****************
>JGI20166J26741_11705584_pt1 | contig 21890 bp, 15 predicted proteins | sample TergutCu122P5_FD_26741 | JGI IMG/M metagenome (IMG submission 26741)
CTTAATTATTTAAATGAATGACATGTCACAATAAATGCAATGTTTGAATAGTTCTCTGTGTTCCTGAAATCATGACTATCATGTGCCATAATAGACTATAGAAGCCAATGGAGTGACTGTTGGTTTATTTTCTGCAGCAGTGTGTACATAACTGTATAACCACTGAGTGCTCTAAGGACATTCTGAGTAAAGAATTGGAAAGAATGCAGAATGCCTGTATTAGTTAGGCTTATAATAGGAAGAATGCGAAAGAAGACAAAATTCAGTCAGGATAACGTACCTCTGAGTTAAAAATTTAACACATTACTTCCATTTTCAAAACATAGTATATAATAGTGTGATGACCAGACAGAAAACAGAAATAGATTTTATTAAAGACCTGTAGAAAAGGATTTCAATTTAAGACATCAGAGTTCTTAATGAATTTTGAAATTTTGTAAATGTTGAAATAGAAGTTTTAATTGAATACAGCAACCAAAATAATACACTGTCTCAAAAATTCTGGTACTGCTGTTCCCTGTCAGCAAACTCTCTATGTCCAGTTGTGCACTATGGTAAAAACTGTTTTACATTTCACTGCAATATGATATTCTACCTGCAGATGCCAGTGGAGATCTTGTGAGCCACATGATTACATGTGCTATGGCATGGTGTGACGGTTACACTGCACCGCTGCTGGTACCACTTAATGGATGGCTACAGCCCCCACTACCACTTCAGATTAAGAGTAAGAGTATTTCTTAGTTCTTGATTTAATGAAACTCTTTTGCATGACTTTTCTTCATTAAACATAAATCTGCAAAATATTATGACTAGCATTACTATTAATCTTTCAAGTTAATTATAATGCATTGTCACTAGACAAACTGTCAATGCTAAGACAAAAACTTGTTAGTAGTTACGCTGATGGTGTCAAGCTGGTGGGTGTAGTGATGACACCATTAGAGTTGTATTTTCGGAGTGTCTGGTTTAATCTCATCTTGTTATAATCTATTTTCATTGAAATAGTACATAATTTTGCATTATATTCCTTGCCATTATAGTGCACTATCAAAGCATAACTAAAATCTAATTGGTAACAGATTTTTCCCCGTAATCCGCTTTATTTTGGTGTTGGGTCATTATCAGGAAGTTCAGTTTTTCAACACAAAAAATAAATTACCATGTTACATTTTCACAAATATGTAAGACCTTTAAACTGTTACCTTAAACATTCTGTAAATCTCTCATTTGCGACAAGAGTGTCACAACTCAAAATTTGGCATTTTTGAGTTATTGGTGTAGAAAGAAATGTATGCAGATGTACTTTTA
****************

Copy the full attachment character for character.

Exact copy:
>JGI20166J26741_11705584_pt1 | contig 21890 bp, 15 predicted proteins | sample TergutCu122P5_FD_26741 | JGI IMG/M metagenome (IMG submission 26741)
CTTAATTATTTAAATGAATGACATGTCACAATAAATGCAATGTTTGAATAGTTCTCTGTGTTCCTGAAATCATGACTATCATGTGCCATAATAGACTATAGAAGCCAATGGAGTGACTGTTGGTTTATTTTCTGCAGCAGTGTGTACATAACTGTATAACCACTGAGTGCTCTAAGGACATTCTGAGTAAAGAATTGGAAAGAATGCAGAATGCCTGTATTAGTTAGGCTTATAATAGGAAGAATGCGAAAGAAGACAAAATTCAGTCAGGATAACGTACCTCTGAGTTAAAAATTTAACACATTACTTCCATTTTCAAAACATAGTATATAATAGTGTGATGACCAGACAGAAAACAGAAATAGATTTTATTAAAGACCTGTAGAAAAGGATTTCAATTTAAGACATCAGAGTTCTTAATGAATTTTGAAATTTTGTAAATGTTGAAATAGAAGTTTTAATTGAATACAGCAACCAAAATAATACACTGTCTCAAAAATTCTGGTACTGCTGTTCCCTGTCAGCAAACTCTCTATGTCCAGTTGTGCACTATGGTAAAAACTGTTTTACATTTCACTGCAATATGATATTCTACCTGCAGATGCCAGTGGAGATCTTGTGAGCCACATGATTACATGTGCTATGGCATGGTGTGACGGTTACACTGCACCGCTGCTGGTACCACTTAATGGATGGCTACAGCCCCCACTACCACTTCAGATTAAGAGTAAGAGTATTTCTTAGTTCTTGATTTAATGAAACTCTTTTGCATGACTTTTCTTCATTAAACATAAATCTGCAAAATATTATGACTAGCATTACTATTAATCTTTCAAGTTAATTATAATGCATTGTCACTAGACAAACTGTCAATGCTAAGACAAAAACTTGTTAGTAGTTACGCTGATGGTGTCAAGCTGGTGGGTGTAGTGATGACACCATTAGAGTTGTATTTTCGGAGTGTCTGGTTTAATCTCATCTTGTTATAATCTATTTTCATTGAAATAGTACATAATTTTGCATTATATTCCTTGCCATTATAGTGCACTATCAAAGCATAACTAAAATCTAATTGGTAACAGATTTTTCCCCGTAATCCGCTTTATTTTGGTGTTGGGTCATTATCAGGAAGTTCAGTTTTTCAACACAAAAAATAAATTACCATGTTACATTTTCACAAATATGTAAGACCTTTAAACTGTTACCTTAAACATTCTGTAAATCTCTCATTTGCGACAAGAGTGTCACAACTCAAAATTTGGCATTTTTGAGTTATTGGTGTAGAAAGAAATGTATGCAGATGTACTTTTA